Saturday, February 09, 2008

Edit, dit, it... it isn't what you thought it was

For reasons that will soon become clear, I am highly sensitive to the accuracy of what gets served up to us by our publishers and broadcasters.

Especially when it comes to matters of 'fact', but also when subjective agendas and techniques get introduced that can at best steer the way they are viewed with subjective enhancements, or at worst plain be fiddled to fit.

And all to often it seems to get explained away airily by all sorts of excuses that simply are not good enough, with a total lack of tangible accountability or consequence to at least have some incentive not to play fast and loose again.... and again.

Worse, there seem now to be justifications based on what would once be inexcusable, simply because 'everyone does it', or the need to enhance reality to make things more 'entertaining'.

Just now I was one of the few in the nation up early enough to watch the BBC's weekly, meekly 'mea culpa' programme, Newswatch. The one where they atone in 5 minutes in a dead air slot for things that have gone out in prime time. With a successive or arrogant, defensive journalists and/or editors who are wheeled on to say they don't really see what the fuss is about.

And today my jaw was on the floor. And it was thanks to the actual footage shown, so credit to the Newswatch Editors. Basically there was a BBC TV news slot involving an ex-army chap making a comment about some issue, but whose words were then lifted and dumped elsewhere as some kind of response to a totally different story on a BBC Radio item.

Whilst grudgingly accepting the error, the morning's flak absorber airily dismissed it based on a variety of reasons that were certainly not excuses, and which we are hearing waaaay to often of late, and will doubtless continue to do for ever more unless addressed PDQ. Lack of time. Lack of money. Lack of trained staff. Ooops. This from what is meant to be a premier news organization with tens of thousands of trained bodies, funded by £3.5B of licence fee payers' money. Not blooming good enough!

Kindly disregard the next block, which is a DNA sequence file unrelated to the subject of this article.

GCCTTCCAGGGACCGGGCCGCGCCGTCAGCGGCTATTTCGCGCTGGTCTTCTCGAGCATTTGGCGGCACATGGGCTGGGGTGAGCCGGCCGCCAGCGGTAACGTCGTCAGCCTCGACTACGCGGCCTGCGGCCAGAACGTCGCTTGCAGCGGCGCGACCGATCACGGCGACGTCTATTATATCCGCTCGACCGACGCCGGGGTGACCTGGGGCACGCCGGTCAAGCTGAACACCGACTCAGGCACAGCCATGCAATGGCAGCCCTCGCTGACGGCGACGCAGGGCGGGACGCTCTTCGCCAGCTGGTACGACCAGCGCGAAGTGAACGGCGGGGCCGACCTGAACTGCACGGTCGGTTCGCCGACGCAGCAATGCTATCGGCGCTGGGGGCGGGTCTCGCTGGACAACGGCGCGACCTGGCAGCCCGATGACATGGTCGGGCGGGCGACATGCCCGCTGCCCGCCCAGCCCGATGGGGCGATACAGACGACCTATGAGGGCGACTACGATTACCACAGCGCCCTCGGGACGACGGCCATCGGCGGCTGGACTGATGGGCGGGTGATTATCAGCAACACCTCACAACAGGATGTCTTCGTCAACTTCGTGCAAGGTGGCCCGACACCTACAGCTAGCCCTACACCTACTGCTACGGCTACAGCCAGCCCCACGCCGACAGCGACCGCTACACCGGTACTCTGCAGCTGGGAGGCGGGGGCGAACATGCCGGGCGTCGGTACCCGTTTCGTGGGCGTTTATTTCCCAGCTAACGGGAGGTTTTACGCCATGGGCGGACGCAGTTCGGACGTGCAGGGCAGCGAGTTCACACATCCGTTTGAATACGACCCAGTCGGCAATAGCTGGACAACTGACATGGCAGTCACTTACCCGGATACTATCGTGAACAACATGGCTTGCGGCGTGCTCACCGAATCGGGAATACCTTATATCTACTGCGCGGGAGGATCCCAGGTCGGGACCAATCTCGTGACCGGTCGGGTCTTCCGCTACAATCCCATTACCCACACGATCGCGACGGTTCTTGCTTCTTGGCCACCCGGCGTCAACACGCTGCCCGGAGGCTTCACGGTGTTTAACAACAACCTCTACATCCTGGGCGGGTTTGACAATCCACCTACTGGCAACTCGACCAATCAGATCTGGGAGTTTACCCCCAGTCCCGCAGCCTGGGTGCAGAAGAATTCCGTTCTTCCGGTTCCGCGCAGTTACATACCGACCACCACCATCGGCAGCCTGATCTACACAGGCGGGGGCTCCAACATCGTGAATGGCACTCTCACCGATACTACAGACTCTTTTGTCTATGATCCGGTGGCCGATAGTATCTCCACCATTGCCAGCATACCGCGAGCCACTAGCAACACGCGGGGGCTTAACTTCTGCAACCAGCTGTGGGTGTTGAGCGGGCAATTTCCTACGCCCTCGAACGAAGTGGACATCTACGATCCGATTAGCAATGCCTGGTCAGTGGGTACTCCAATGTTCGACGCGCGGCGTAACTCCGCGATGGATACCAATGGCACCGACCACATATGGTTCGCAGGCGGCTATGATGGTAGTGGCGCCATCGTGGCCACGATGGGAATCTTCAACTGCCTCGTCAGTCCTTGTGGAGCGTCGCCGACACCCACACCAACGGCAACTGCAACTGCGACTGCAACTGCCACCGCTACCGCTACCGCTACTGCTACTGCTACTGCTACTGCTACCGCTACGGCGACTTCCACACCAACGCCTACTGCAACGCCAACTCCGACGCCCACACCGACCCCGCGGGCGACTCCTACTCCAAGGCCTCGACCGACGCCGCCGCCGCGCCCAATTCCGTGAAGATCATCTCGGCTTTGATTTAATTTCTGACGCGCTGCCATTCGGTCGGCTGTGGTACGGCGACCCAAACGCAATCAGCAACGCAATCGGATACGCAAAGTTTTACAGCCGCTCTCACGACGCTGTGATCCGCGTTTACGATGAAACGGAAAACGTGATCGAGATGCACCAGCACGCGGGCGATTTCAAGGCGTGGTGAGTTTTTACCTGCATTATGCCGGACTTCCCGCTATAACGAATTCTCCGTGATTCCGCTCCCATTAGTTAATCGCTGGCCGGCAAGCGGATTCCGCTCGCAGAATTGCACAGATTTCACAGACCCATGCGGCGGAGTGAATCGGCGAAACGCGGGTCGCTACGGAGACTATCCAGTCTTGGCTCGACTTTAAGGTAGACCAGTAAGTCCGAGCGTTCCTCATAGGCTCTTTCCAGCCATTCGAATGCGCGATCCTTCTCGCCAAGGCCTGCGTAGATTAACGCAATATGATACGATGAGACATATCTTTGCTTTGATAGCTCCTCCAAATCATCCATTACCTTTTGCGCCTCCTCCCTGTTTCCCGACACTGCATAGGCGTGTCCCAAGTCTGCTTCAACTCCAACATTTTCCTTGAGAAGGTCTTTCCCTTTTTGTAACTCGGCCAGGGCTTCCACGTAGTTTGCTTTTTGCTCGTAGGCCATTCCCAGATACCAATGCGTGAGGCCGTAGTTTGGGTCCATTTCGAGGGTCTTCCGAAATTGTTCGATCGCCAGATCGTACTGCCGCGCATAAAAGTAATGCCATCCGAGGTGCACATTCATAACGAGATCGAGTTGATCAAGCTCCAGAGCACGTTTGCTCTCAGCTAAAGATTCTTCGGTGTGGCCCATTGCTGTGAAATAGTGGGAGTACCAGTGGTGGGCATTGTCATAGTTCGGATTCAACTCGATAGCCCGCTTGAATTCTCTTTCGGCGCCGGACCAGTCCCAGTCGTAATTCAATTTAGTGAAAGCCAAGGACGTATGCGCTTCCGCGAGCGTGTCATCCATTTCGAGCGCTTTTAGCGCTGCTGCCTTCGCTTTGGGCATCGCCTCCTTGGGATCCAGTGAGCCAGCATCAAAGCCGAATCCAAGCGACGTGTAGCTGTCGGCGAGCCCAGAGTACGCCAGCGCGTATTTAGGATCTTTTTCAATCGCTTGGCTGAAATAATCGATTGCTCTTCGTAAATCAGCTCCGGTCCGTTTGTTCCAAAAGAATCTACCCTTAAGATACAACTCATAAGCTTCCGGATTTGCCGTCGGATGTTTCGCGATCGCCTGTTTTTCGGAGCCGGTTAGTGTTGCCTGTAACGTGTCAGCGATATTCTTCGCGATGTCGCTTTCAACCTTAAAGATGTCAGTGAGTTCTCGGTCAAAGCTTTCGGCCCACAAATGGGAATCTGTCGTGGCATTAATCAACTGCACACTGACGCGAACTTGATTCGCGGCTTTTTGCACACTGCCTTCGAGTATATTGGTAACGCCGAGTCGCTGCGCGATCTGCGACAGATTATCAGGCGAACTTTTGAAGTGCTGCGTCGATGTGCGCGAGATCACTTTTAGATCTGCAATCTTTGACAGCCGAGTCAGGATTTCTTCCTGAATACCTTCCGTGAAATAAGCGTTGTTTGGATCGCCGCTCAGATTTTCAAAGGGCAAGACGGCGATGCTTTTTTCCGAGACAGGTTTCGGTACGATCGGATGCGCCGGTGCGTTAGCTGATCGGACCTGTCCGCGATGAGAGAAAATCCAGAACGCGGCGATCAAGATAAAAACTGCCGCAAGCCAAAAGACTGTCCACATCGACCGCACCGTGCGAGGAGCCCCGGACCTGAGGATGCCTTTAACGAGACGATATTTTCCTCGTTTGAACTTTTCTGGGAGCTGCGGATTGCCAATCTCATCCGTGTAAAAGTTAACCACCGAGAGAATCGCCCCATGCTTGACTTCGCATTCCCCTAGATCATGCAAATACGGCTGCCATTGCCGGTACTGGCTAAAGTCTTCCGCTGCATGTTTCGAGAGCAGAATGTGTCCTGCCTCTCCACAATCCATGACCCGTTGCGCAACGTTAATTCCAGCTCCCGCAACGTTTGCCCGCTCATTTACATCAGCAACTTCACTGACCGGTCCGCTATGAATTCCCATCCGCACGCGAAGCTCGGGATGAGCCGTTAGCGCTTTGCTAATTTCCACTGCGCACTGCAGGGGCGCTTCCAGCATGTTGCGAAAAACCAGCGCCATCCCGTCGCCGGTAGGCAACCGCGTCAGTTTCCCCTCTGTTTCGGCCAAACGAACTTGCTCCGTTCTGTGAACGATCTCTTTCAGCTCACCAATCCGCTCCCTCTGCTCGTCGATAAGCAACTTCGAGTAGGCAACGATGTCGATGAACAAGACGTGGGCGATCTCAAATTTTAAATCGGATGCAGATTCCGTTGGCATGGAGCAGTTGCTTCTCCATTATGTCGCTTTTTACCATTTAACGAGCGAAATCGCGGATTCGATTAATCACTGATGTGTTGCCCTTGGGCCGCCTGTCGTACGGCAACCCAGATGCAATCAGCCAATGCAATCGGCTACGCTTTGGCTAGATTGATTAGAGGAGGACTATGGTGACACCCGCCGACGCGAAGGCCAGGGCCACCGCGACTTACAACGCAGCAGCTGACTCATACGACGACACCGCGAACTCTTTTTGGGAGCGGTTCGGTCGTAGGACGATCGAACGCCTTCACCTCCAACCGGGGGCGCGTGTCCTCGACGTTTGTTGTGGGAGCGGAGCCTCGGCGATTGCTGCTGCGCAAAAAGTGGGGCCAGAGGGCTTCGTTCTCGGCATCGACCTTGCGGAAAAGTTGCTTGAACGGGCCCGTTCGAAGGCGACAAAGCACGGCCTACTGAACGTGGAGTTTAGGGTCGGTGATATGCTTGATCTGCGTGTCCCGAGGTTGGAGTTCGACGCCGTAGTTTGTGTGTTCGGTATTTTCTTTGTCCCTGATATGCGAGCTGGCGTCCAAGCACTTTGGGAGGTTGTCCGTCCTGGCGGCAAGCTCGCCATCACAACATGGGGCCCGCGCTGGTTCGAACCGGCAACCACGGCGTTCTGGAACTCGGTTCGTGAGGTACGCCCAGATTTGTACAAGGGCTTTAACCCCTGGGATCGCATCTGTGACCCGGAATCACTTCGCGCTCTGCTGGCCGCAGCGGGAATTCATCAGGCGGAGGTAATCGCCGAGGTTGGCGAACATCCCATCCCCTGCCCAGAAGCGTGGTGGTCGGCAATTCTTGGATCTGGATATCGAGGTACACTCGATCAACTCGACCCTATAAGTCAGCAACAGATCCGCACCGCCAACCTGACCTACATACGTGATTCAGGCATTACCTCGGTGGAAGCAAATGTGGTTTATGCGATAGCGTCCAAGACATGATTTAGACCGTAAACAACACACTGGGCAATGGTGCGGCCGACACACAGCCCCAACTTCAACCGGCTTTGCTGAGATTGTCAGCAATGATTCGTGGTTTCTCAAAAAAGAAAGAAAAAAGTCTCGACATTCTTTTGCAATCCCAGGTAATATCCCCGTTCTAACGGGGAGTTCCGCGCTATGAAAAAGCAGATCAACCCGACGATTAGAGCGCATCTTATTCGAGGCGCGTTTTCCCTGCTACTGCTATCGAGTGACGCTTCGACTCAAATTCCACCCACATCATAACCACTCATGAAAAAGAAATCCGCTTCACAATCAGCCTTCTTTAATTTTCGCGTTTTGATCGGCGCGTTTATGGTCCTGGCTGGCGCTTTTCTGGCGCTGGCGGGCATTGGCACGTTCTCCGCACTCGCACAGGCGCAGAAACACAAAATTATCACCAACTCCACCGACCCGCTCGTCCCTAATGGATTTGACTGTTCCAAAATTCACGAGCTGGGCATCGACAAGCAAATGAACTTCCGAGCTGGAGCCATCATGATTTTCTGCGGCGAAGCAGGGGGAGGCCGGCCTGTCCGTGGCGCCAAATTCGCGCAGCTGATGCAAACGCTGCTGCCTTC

There is now an all too prevalent notion that chunks of content can be used and abused to strip down and reassemble in the edit suite whatever you fancy for whatever your reasons, with truth, context and/or accuracy going out of the window so long as it makes for a 'good' story!

And they don't seem very interested in dealing with it at all, much less putting anything right, preferring to work on the (probably accurate) basis that if you leave it long enough it will all blow over.

Take this from the other day, where a possible ill-advised comment by a reporter was raised on the Newsnight blog. All I wanted, and at time of writing still want to know, is what she actually said:

1. At 08:33 PM on 06 Feb 2008, - Ms Kay made a clear statement in which she said 'thank god the Democrats have won Arkansas', she then tried to backtrack on her comment but the damage was done.

3. At 10:29 PM on 06 Feb 2008, - I didn't notice that last night and I have just re-watched it and didn't notice it then

9. At 05:34 PM on 07 Feb 2008, - May we have the 'purple box' official facts of what this reporter Ms. Kay did or did not say soon, please?

Any time you are ready. For the benefit of those who still like to weigh issues based on objective information.

There seem to be a bunch of 4th formers now in senior editorial positions more than happy to make snitty, silly rebuttals elsewhere, but on issues of cold, hard, key matters of fact they seem to suddenly scoot off elsewhere to throw their toys out of other prams.